A majority of Americans oppose calls for Democrats to “pack” the Supreme Court with additional justices if Republican succeed in confirming Amy Coney Barrett and Joe Biden wins the presidency, according to a recent poll of likely voters.
“Court-packing” emerged as a key issue on the presidential campaign trail in recent days as President Trump and top Republicans pushed to confirm Barrett to the nation’s highest court ahead of Election Day. Biden has repeatedly declined to reveal whether he would support efforts to expand the court.
Among likely voters, 58% said Democrats should not look to increase the size of the Supreme Court, according to the results of a poll conducted from Oct.15-18 by the New York Times and Siena College. Just 31% said they were in favor of court-packing, while 11% of responders were undecided.
The responses skewed heavily based on political affiliation, with 57% of registered Democrats in favor of court-packing and just 28% opposed. Among registered Republicans, just 6% support an expansion of the Supreme Court, while 89% were against the concept.
The joint New York Times-Siena College poll was conducted through telephone interviews with 987 likely voters. The poll has a margin of error of plus or minus 3.4 percentage points.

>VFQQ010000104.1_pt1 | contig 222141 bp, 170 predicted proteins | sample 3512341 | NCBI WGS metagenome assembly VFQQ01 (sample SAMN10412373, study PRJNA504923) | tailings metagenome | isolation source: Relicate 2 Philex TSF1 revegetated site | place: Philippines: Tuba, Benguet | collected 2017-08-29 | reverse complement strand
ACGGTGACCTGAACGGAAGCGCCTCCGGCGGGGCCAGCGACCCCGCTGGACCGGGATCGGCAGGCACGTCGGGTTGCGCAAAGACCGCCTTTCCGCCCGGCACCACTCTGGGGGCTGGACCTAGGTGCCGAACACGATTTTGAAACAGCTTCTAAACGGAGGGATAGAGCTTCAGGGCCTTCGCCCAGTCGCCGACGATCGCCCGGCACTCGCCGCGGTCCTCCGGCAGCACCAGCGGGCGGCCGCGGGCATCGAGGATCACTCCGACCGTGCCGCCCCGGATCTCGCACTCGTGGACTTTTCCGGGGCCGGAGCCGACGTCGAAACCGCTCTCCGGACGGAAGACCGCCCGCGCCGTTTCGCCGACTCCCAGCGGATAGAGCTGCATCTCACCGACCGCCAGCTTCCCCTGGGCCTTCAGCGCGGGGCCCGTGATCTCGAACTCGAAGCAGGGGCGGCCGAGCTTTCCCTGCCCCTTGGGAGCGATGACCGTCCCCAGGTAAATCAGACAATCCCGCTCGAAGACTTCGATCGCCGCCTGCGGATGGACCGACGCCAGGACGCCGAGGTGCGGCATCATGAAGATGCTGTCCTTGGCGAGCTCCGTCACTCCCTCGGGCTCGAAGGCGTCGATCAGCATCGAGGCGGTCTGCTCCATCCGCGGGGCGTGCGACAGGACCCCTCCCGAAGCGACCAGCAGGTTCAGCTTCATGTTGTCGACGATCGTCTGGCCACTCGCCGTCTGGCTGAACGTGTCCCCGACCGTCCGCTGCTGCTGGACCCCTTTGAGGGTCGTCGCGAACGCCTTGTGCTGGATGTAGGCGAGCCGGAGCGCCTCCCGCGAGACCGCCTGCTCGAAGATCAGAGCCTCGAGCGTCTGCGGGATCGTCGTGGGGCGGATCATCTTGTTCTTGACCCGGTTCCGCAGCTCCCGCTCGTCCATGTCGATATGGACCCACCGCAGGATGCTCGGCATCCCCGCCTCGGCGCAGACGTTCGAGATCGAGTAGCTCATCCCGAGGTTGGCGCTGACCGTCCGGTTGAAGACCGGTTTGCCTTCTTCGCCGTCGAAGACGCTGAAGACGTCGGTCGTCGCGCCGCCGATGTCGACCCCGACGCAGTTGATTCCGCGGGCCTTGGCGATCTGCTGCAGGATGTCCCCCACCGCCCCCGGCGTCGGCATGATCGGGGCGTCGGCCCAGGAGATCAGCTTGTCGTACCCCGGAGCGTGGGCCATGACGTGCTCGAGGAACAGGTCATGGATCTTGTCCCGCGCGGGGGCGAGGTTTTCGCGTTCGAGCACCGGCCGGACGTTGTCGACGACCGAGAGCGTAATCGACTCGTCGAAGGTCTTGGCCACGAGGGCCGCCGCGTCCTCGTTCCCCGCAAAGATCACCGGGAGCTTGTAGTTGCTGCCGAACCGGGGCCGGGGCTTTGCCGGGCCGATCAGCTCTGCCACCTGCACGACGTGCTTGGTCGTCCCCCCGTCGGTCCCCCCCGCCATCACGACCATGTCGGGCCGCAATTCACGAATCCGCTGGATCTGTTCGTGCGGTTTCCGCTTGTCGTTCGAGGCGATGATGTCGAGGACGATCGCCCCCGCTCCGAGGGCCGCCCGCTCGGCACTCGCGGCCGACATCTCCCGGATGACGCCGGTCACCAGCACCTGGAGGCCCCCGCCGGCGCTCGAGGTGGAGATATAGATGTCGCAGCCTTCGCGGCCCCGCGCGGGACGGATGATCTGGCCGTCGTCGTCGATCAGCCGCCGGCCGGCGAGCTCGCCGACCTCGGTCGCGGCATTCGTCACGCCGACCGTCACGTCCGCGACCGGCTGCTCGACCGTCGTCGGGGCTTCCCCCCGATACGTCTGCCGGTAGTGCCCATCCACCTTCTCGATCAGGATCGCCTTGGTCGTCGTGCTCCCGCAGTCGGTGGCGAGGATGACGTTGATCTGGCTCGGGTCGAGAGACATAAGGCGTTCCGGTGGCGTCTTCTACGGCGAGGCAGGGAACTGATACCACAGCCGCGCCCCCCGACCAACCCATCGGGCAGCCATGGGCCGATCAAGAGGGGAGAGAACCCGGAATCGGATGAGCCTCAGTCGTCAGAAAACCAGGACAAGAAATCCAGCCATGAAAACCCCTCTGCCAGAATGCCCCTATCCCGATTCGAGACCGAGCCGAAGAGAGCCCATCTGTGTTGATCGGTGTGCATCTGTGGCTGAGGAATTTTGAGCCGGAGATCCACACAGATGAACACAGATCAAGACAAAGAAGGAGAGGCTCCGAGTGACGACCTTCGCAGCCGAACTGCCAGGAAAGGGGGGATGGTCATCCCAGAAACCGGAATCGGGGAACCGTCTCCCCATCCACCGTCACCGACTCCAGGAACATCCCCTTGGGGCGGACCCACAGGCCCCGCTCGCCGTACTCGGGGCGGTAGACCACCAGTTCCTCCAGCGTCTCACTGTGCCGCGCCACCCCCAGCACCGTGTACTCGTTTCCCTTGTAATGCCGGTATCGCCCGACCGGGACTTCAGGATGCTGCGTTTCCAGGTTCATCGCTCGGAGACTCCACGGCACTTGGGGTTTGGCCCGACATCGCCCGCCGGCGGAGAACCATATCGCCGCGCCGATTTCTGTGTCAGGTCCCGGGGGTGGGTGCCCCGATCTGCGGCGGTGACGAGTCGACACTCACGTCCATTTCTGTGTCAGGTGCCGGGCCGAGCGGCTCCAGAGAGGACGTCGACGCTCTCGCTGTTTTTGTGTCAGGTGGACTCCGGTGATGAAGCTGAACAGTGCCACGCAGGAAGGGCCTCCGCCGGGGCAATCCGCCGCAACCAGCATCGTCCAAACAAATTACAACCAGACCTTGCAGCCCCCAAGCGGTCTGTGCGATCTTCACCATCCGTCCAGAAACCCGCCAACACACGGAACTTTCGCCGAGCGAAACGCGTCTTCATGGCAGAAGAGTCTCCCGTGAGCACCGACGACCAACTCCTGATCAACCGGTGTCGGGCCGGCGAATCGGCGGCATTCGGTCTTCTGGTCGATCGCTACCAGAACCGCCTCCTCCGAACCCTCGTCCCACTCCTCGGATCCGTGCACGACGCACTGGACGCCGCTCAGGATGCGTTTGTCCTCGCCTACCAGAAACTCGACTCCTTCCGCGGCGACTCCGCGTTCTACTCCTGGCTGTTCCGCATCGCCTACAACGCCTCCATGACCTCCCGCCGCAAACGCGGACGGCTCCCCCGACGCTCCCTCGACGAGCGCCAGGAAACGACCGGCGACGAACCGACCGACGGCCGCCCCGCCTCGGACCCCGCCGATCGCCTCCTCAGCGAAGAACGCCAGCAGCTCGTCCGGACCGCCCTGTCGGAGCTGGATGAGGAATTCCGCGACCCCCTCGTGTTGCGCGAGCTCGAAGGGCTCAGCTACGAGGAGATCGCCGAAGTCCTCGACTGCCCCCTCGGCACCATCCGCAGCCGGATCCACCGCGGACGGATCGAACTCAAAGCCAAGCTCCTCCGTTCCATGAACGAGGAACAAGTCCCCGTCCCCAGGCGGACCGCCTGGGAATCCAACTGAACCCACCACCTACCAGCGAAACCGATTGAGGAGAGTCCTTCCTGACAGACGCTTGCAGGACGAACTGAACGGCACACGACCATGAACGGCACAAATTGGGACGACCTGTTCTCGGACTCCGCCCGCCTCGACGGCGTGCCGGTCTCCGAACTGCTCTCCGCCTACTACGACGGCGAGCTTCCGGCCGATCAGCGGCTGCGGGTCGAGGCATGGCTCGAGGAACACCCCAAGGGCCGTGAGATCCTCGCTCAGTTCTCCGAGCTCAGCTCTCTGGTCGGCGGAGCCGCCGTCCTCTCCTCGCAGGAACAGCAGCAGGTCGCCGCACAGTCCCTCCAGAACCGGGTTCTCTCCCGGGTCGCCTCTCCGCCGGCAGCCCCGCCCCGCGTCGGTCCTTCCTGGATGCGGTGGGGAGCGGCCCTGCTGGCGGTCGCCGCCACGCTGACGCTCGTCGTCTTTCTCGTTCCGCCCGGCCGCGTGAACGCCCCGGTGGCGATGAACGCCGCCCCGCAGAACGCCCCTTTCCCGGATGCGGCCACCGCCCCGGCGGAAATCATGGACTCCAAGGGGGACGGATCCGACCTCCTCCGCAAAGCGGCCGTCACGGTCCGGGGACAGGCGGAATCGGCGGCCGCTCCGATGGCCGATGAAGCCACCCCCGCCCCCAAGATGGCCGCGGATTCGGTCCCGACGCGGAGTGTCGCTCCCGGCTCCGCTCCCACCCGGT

Biden and his running mate, Sen. Kamala Harris, D-Calif., have faced increased scrutiny on the issue in recent days as Barrett’s confirmation hearings moved forward in the Senate. President Trump has hammered Biden over his refusal to publicly comment on court-packing.
Earlier this month, Biden said he would not reveal his position on court-packing until after the election. But when pressed at an ABC town hall event last week, he said voters “have a right to know where I stand” and suggested he may reveal his stance before Nov. 3.
Harris would not comment on her stance on court-packing when asked during her debate with Vice President Mike Pence on Oct. 7.
Republican lawmakers have pledged to confirm Barrett to the Supreme Court before the election. Majority Leader Mitch McConnell said the Senate would hold its first confirmation vote next Monday.